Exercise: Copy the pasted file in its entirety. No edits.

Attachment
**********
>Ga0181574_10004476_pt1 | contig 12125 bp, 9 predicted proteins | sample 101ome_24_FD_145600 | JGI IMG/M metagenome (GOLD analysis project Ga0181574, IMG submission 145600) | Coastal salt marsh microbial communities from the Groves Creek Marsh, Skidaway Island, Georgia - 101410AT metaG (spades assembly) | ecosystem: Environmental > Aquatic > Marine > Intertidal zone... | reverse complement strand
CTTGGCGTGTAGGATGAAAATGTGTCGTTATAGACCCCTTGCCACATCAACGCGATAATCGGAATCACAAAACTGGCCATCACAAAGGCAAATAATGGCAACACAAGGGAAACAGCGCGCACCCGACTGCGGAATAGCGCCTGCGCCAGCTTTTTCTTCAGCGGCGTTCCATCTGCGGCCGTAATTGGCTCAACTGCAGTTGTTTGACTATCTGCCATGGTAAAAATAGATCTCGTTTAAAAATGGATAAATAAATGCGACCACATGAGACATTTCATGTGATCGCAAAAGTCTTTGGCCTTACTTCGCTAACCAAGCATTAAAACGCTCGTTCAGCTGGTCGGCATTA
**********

>Ga0181574_10004476_pt1 | contig 12125 bp, 9 predicted proteins | sample 101ome_24_FD_145600 | JGI IMG/M metagenome (GOLD analysis project Ga0181574, IMG submission 145600) | Coastal salt marsh microbial communities from the Groves Creek Marsh, Skidaway Island, Georgia - 101410AT metaG (spades assembly) | ecosystem: Environmental > Aquatic > Marine > Intertidal zone... | reverse complement strand
CTTGGCGTGTAGGATGAAAATGTGTCGTTATAGACCCCTTGCCACATCAACGCGATAATCGGAATCACAAAACTGGCCATCACAAAGGCAAATAATGGCAACACAAGGGAAACAGCGCGCACCCGACTGCGGAATAGCGCCTGCGCCAGCTTTTTCTTCAGCGGCGTTCCATCTGCGGCCGTAATTGGCTCAACTGCAGTTGTTTGACTATCTGCCATGGTAAAAATAGATCTCGTTTAAAAATGGATAAATAAATGCGACCACATGAGACATTTCATGTGATCGCAAAAGTCTTTGGCCTTACTTCGCTAACCAAGCATTAAAACGCTCGTTCAGCTGGTCGGCATTA